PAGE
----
After an impressive debut at Carnegie Hall this year,pianist Jenny Q Chai is making a stop in the Windy City. As a part of the stop, Chai will beperforming at the Chicago Cultural Center on August 8 at 12:15 p.m. in thePreston Bradley Hall as a part of the Dame Myra Hess Memorial ConcertSeries. I had the chance to talk toJenny Chai about her very busy year so far, and what she’s most looking forwardto in Chicago. For details visit www.chicagoculturalcenter.org.
Is this your first trip to Chicago? Are there any spots you’re looking forward to visit when you’re here?
It absolutely is my first visit in Chicago! With the limited time, I think I’d definitely want to visit Millennium Park and the Ravinia Festival.
Tell me a little bit about your Carnegie Hall debut. What was that like for you?
As a young pianist, programming half of a concert of contemporary pieces (all the ones that are my own personal favorites) and to end with Schumann’s Kreisleriana was not an easy listening concert. The result, both by audience and music critics, turned out better than I could ever expected. I realized an artist should never compromise in the fear of the acceptance of the audience.
And the other plus was, with the expectations of such legendary venue as Zankel Hall, the first time I set my foot on stage for the rehearsal, I felt such strong sense of home. I never felt so at home in other halls before.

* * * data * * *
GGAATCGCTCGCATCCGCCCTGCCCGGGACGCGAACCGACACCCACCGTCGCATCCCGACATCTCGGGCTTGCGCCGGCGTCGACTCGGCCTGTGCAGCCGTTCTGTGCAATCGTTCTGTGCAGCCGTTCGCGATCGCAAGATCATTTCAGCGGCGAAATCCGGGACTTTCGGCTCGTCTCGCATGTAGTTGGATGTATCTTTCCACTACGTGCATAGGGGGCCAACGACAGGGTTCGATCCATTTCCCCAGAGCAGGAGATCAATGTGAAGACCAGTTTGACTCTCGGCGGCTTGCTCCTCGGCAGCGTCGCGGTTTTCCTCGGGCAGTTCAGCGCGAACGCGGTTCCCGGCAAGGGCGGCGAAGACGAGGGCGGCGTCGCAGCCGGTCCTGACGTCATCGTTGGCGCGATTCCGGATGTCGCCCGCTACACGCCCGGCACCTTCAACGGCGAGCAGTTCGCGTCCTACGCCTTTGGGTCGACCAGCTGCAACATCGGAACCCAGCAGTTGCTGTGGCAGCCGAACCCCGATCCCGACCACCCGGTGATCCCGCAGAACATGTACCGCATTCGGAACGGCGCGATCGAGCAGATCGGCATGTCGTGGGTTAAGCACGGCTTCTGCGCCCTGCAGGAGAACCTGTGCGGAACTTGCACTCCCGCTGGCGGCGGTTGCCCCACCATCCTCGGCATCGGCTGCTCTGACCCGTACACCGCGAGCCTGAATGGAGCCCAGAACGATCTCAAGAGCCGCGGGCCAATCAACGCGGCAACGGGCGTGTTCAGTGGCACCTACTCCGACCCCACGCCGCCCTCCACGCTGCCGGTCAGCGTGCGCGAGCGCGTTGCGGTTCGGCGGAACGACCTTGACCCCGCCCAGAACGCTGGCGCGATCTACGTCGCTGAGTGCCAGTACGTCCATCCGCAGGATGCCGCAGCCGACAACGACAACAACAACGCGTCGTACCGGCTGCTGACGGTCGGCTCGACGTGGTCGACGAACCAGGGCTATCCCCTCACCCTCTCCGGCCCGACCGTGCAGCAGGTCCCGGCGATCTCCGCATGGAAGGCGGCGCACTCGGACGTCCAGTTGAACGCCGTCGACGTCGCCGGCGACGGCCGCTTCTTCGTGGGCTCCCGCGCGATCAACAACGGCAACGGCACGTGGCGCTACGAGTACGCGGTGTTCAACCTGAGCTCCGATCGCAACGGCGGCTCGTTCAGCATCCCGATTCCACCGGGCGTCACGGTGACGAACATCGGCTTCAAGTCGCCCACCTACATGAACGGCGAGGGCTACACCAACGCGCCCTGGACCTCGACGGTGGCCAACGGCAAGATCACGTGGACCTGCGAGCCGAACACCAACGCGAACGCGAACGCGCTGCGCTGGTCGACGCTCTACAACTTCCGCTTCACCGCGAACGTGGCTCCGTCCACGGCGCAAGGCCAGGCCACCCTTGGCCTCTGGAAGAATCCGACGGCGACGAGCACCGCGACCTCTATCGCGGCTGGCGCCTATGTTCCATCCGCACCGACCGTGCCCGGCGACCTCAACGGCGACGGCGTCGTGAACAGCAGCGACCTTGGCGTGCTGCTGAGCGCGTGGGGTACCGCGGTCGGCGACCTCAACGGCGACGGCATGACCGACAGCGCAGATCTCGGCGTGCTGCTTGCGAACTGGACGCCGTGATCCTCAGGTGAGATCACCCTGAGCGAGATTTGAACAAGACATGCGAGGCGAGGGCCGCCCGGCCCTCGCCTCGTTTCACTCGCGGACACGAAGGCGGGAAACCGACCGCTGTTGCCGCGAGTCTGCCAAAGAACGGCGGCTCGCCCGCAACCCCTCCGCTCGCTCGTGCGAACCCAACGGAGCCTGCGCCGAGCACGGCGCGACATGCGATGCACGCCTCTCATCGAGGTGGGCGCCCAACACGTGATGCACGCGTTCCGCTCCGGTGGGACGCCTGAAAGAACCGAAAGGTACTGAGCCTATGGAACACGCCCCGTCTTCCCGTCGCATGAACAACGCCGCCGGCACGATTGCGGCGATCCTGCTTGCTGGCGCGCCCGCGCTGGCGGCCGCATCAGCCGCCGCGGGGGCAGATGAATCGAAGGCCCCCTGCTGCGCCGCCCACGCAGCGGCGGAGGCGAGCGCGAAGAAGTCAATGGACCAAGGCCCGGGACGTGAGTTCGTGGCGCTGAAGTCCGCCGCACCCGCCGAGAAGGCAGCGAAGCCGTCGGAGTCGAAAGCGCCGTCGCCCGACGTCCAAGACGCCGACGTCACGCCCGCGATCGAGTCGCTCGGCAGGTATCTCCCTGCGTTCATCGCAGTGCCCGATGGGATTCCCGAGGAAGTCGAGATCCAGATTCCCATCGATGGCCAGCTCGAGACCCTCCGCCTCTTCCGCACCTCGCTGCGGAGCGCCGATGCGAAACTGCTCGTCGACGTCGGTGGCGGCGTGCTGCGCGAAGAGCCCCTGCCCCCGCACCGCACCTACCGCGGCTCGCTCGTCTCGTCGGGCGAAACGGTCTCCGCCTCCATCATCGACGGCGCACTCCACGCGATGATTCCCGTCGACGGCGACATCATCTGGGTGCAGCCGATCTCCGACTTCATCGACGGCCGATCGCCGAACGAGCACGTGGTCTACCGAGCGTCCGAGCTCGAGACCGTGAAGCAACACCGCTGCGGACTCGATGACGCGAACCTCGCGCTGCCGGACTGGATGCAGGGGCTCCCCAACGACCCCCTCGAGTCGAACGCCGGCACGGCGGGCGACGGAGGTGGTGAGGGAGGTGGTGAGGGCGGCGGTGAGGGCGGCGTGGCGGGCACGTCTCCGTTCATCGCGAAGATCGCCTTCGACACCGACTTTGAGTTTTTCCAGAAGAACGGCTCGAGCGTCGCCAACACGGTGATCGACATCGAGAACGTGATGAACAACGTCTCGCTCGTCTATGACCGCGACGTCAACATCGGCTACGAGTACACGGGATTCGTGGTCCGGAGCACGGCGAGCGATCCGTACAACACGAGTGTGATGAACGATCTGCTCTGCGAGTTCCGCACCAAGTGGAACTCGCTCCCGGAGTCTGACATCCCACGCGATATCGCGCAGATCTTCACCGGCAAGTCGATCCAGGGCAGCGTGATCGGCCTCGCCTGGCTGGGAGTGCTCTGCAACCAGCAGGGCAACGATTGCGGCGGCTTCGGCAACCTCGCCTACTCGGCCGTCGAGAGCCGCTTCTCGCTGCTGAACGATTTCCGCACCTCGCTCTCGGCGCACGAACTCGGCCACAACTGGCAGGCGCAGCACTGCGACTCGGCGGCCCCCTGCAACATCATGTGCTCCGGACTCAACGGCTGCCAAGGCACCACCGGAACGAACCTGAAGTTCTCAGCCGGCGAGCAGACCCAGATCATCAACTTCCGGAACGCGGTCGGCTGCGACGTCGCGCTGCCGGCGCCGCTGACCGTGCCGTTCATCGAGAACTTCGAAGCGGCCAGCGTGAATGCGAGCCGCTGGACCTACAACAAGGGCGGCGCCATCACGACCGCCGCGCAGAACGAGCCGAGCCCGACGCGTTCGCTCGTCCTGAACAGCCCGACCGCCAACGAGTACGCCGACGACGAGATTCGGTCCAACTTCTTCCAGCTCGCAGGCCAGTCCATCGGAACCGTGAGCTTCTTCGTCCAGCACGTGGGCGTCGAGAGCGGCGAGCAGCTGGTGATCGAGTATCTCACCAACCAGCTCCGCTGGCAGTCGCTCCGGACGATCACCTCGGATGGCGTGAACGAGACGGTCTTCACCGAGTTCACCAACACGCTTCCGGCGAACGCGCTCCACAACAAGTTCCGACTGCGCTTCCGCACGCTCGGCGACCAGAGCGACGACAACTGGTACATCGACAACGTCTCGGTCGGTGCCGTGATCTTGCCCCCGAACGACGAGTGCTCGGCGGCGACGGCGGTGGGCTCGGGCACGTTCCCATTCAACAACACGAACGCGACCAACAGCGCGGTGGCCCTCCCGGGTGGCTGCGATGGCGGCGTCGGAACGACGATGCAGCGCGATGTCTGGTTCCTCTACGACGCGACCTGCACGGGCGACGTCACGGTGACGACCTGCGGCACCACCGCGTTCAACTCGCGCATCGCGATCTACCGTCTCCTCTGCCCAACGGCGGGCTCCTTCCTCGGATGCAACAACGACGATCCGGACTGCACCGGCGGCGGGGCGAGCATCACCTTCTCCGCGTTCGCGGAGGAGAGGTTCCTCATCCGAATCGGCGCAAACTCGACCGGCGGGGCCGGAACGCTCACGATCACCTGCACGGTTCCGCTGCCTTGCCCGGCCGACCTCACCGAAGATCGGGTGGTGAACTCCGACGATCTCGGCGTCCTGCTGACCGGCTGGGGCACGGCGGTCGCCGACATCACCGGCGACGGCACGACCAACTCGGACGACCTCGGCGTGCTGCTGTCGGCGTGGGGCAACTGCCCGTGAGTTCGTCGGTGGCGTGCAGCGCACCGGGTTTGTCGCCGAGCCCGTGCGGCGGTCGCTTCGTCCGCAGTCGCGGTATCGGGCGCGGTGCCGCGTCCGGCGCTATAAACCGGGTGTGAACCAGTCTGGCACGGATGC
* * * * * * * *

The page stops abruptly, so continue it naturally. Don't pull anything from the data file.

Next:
What do you most enjoy about classical music? Do you have a favorite composer to perform?
I enjoy the wide range of different musical language, delivered by honest and strong individuals. Playing music is like knowing and making friends with these extraordinary people! Their utmost inner-voices and secrets are shared with me.
For classical composers, I’d say my favorite is Schumann, whose intimacy and solitude remained poetic, and his amorous and imprisoned soul conversed with himself, despite the fact that his environment during the Romantic era was filled with individuals who had become increasingly gregarious and grandiose.
When was the moment you knew you were going to be a pianist?
The moment could be divided to two moments. I knew I was going to be a pianist when I was in first grade. I was selected by the Chinese government as one of 10 children nation-wide that were the “talented” ones and put into the musical education program provided by the government at the Shanghai Music Conservatory. After going to Curtis Institute of Music at the age of 12, I had undergone many self-exploring periods, questioning my pianistic destiny that was imposed on me from a very young age.
The summer when I was 18, after not practicing for the whole summer, the moment I heard some random Chopin played at a tea house in Shanghai, it shook me like an ancient bell and woke me up instantly. That was the clear moment I knew I wanted to be a pianist for myself, not anyone else, and it made all the difference!
What are you most excited about in respect to your Chicago performance?
I am always thrilled by each concert and by the interaction between the listeners and me playing in that specific moment, place and time. It can never be repeated. I so look forward to it because each time, it always surprises me in some ways.